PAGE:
The chapter on Wayne Swan is mainly a defence of the budget stimulus and dismisses the role of the China boom in helping rescue Australia. Australia did well to avoid recession, but the policy excesses need to be remembered. The stimulus was too large and lasted too long. Bowen skates over the implementation disasters of that stimulus, the mining tax and the carbon tax and the flawed policy processes involved. He ignores the inability subsequently to rein in spending and in fact the locking in by the Labor government of huge unfunded spending time bombs down the track in education, health, NDIS and the NBN.

Swan failed to focus on policies that would improve Australia’s long run economic performance and gave too much emphasis to redistribution rather than stimulating growth. What he did do was often badly thought out and delivered. Swan should get credit for the first budget stimulus package which was largely temporary, but so should Hawke and Keating for creating a more flexible economy better able to respond to crisis and Costello for leaving the budget and debt levels in such good shape. The monetary response of the Reserve Bank helped stimulate activity as well. The China boom added icing to the cake. There were many fathers to Australia’s good performance.

Bowen’s emphasis on the importance of Keynesian budget demand management is wrong. In normal times, interest rate changes implemented by the independent Reserve Bank are better. Interest rate policy is more flexible and does not perversely distort the exchange rate. The role of the Treasurer in normal times should be to focus on supply side reforms and achieve budget balance over the cycle. Supply side reforms can both boost productivity and living standards and make the economy more resilient in the event of shocks.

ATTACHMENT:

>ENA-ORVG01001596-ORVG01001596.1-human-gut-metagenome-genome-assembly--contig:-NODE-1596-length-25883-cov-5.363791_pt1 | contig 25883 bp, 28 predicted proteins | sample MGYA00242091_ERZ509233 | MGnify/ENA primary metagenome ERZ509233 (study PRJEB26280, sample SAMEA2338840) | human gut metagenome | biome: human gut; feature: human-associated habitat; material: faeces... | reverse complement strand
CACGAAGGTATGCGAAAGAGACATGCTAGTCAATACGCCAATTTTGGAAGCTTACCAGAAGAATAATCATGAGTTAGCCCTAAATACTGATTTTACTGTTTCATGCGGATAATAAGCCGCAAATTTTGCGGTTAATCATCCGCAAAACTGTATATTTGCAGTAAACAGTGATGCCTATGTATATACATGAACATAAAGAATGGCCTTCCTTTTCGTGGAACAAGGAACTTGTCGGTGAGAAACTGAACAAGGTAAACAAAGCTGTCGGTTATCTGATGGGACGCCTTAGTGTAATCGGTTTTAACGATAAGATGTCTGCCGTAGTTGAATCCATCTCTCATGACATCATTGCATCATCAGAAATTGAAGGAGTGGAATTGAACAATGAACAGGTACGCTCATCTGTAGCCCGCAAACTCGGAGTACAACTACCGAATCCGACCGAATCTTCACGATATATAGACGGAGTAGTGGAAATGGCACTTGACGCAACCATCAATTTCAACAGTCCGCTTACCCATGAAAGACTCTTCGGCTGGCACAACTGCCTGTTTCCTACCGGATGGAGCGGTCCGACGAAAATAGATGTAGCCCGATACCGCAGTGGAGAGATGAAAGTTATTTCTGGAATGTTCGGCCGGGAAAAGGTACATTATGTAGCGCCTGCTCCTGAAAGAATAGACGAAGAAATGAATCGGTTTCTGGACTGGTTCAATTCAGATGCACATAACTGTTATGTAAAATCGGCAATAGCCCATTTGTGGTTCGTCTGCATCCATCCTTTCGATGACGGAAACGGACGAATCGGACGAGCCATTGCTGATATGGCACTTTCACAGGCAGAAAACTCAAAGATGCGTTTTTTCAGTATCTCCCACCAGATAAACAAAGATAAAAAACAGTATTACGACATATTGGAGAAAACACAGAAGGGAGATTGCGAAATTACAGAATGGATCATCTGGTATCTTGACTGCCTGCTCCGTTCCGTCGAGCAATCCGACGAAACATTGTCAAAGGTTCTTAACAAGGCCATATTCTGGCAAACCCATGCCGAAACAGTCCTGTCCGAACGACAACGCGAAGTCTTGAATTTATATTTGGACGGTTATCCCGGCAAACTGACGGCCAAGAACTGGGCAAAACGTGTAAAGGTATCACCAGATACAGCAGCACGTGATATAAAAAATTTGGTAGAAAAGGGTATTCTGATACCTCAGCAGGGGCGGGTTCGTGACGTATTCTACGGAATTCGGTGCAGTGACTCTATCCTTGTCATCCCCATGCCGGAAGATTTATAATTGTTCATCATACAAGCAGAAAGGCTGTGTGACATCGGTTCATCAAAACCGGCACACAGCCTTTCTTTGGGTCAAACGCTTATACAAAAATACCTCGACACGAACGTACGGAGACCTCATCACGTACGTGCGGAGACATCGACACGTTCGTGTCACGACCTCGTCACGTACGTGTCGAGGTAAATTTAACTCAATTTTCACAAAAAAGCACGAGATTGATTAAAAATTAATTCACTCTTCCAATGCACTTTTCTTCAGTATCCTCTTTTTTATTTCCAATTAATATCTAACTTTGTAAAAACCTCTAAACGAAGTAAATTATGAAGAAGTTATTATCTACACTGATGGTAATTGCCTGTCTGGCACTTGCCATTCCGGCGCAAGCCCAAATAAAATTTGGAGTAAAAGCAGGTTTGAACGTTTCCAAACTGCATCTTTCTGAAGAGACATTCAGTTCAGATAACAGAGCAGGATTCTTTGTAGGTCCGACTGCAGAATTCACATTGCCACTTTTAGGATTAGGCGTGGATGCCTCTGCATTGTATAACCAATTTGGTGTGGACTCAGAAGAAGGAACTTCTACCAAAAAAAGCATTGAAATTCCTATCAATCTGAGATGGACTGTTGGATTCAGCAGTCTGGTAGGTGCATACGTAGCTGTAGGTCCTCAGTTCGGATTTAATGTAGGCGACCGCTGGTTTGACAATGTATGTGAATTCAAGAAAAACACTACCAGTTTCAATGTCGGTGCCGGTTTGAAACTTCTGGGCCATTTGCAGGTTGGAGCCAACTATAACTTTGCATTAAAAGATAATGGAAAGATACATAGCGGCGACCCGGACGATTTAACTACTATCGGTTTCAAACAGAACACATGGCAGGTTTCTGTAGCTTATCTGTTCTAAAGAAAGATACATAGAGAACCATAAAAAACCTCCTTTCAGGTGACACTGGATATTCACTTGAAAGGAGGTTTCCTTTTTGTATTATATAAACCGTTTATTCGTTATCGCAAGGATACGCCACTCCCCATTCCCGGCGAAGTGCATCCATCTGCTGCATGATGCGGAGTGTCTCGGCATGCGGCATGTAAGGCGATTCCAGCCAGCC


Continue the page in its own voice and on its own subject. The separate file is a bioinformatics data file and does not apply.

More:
The reforms of the Hawke/Keating years helped not only lift economic performance at the time, but they increased the flexibility of the economy in dealing with future shocks. There is still more to be done in reforming tax, the Federation and competition policy and winding back the budget deficit. We need to increase further the flexibility of the economy and the ability of people and resources to move into their most efficient uses. A good Treasurer needs to consult widely and listen to advice from a variety of sources. Like Keating, he needs to be able to put sound economic policies into a politically saleable package, both to persuade his colleagues and then the public.

If he is to be an effective Treasurer Chris Bowen needs to think more deeply about his role than this book does. This is still a readable and stimulating book, but it could have been so much better.

Dr Ed Shann is an economist who worked in Treasury and the Department of Prime Minister and Cabinet in the 1970s and early 1980s before moving to the private sector. He had some personal contact with half the Treasurers covered in this book.

Bibliography:

William Coleman, Selwyn Cornish and Alf Hagger, Giblin’s Platoon, ANU E Press 2006.

Chay Fisher and Chris Kent, “Two Depressions, one banking collapse”, RBA Research Discussion Paper 1999-06, June 1999.

R G Gregory and N G Butlin (editors), The Depression: Australia and the world economy in the 1930’s, Cambridge UP, 1988.

David Gruen and Colin Clarke, “What have we learnt about the Great Depression from the perspective of today?” Treasury speeches, November 2009.

John Hawkins, “Ted Theodore: the proto-Keynesian”, Treasury Economic Round-up, Issue 1, 2010 pp91-110.

Ian McLean, Why Australia prospered, Princeton 2012.

Alex Millmow, “The power of ideas”, ANU E press 2010.

Simon Ville and Glenn Withers, The Cambridge economic history of Australia, Cambridge UP 2014.